Regardless of whether you love or hate your job, someday, you’ll part ways. The average job tenure for Millennials is now less than three years, so for many in the workforce, this day comes sooner rather than later. Given that most of us hold many different jobs throughout our careers, we’ll have to leave a lot of jobs to make these moves. Ideally, the process is as smooth as possible for all parties involved. And yet, we all feel anxiety. We all worry we’re doing wrong, or offending someone. At a minimum, we’re all probably nervous about announcing our move in the first place.
There are some basic considerations that can help everybody navigate this process more easily. At a high level, be the best possible version of yourself. As I recall from a communications coursework at Sloan, most of us only remember the beginnings and ends of events. This is a key moment that people are going to remember about you. Make it count. Be your best self.
At a more tactical level, there are some actions you can take to make the situation more positive for all involved:
Give people enough notice
The minimum is about two weeks unless your employer tells you they prefer a shorter period of time to minimize awkwardness. Many people believe that as you advance in seniority, you should offer to give even more time. The company might value your help with succession planning, recruiting, or training. Offer this support if you can; after all, in many cases, you’ll want a great person who can carry on your “legacy”, someone who can continue to grow the initiatives you started.
Be sensitive if your employer wants to elongate or shorten the time period before you leave. If possible, try to avoid setting a new start date before you speak with your current employer to at least get their buy-in.
Make sure you communicate any critical information such as new opportunities, key contacts at other organizations, and looming deadlines. Ideally, communicate in as many forms as possible; walk through important information verbally, share it in writing, and communicate with different people. If you have a knowledge management system, (which you should!) leverage it so that your hand-off is accessible company-wide.
Also make sure you’re open about any operational or process logistics. For instance, passwords and account ownership can be a pain to untangle; make it as easy as you can. Even basic information can be a big help: share details on whether you’re ok being contacted afterward if people have questions. If so, give people guidance on how to get in touch. Your company will appreciate honesty and openness about your process as you transition out of the company.
Handle things the best of your ability
Don’t let the projects you were working on flounder. You want to make sure they have the highest probability of succeeding after you leave. Depending on the kind of company you’re leaving, you may even be eligible for stock options or equity after you go, so it’s in your best interest to support the company.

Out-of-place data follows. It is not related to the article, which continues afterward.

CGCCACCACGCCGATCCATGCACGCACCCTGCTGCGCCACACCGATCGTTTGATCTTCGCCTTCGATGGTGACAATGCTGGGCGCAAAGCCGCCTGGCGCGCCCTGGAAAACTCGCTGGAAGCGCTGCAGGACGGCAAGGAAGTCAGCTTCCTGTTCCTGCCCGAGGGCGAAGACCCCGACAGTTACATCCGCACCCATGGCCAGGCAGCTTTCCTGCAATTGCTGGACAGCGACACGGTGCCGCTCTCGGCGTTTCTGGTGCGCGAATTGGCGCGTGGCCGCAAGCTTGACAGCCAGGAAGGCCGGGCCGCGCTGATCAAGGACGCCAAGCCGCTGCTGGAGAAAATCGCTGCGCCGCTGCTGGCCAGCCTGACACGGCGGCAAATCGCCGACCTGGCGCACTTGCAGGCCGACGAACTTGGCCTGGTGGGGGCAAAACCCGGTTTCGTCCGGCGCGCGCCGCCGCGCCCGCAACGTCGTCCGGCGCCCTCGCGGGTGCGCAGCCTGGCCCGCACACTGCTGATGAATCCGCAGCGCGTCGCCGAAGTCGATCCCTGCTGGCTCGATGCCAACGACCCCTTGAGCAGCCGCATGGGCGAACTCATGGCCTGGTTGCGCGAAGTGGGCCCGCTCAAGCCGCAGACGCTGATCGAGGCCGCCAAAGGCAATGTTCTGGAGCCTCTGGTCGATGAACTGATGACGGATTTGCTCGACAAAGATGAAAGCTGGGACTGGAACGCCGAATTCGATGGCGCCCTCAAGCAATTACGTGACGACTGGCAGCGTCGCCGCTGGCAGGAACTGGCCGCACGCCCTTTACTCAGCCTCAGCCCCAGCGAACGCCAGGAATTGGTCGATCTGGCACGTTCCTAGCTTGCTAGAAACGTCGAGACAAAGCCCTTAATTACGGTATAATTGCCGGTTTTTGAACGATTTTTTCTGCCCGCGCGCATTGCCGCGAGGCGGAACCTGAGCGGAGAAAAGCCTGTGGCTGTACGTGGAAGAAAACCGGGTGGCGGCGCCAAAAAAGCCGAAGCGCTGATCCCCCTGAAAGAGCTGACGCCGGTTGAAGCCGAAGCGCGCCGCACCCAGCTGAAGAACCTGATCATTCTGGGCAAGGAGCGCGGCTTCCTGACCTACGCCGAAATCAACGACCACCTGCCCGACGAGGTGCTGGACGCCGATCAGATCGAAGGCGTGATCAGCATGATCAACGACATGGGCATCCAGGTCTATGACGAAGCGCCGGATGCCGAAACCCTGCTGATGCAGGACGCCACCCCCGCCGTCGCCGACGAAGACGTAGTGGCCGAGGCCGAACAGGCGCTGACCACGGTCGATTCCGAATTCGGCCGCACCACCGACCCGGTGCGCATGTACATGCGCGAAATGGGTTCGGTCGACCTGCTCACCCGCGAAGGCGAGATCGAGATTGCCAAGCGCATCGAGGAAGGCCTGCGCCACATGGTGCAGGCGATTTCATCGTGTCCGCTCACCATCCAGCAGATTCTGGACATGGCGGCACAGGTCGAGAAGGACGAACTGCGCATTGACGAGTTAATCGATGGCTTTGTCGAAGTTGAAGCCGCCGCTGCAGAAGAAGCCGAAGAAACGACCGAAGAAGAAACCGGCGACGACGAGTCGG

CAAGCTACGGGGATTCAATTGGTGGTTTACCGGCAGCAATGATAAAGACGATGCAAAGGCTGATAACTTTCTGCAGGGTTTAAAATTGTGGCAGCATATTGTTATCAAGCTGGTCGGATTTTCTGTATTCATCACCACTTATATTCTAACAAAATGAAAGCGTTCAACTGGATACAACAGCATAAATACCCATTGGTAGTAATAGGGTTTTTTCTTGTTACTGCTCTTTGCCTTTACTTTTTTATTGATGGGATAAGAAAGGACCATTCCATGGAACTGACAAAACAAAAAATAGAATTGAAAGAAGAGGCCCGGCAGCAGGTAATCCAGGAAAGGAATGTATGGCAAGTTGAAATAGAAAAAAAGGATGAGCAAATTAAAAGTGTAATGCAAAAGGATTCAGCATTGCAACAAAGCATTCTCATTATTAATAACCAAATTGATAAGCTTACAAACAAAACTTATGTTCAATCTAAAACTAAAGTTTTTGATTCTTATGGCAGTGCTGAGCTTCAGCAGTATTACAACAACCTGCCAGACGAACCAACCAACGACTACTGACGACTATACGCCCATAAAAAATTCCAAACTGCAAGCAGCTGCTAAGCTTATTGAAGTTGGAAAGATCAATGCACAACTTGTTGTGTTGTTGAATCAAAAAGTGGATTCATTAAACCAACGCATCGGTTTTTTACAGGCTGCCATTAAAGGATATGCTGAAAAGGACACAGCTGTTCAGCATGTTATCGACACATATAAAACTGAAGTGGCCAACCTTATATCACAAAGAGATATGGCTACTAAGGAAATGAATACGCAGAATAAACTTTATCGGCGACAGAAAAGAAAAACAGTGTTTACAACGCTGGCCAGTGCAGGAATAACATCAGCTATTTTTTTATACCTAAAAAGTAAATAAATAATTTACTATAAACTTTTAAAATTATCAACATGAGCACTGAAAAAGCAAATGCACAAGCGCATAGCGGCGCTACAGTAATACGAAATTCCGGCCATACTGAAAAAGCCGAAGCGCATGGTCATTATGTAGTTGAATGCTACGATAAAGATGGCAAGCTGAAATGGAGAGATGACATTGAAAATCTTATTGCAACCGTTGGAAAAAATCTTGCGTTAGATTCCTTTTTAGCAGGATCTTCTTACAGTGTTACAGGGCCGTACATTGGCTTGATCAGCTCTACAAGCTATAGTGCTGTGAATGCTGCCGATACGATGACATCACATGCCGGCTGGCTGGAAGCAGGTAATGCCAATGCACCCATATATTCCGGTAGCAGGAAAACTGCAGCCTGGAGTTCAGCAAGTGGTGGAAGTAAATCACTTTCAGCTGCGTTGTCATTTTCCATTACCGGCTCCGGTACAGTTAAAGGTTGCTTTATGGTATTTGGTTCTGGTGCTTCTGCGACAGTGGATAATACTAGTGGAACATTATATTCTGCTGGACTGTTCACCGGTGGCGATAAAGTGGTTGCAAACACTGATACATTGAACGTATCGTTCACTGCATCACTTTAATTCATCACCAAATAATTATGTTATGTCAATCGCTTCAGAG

Furthermore, you’ve probably become close with some of your co-workers, so do what you can to help them succeed. There’s no value in bad mouthing something unless it’s seriously broken and threatens the safety of the company or team. Approach the situation with respect. Don’t use this is your opportunity to vent all of the things that have bugged you about the organization over the years.
Skate Fast over Thin Ice
My mother leveraged this adage throughout a long career in banking. She was part of Bank of Boston for years before they were acquired by Fleet, then by Bank of America. Company mergers are hard, and often, it’s easier to rip off the band-aid quickly when facing organizational change. Having a key member of a team depart certainly qualifies as organizational change. Skate fast; the process is guaranteed to be at least slightly awkward and uncomfortable for at least one of the involved parties.
The best we can all strive for is quitting with respect, grace, and love. In many cases, this means leaving while the going is still good. Don’t wait until you’re miserable in a role. Oftentimes, if you wait until that point, it’s too late. You may have already spread dissatisfaction or apathy around the organization. Leave while you can still do so with a friendly smile.
Help your former team continue to grow and thrive. If people ask you about the company, or ask to be put in touch with someone there, do what you can to help. I’ve found myself connecting a number of talented engineers with Wistia over the past few years, and I never hesitate to tell them what a special place and team Wistia is. (And engineers in Boston are a hot commodity!) Given my love for those crazy Wistians, I delight at the thought of talented friends joining such a great team. I will remain an ambassador for the company and will continue to send them talent and goodwill whenever the opportunity arises.
It’s also worth noting that employers need to be their best selves with departing employees. Make it easy for them to be honest, conduct an exit interview, and encourage them to share information in a knowledge management platform. Every employee, present and past, is a potential ambassador for your brand. You stand a better chance of having them represent your best interests in the business ecosystem, and they may even send talent in your direction in the future!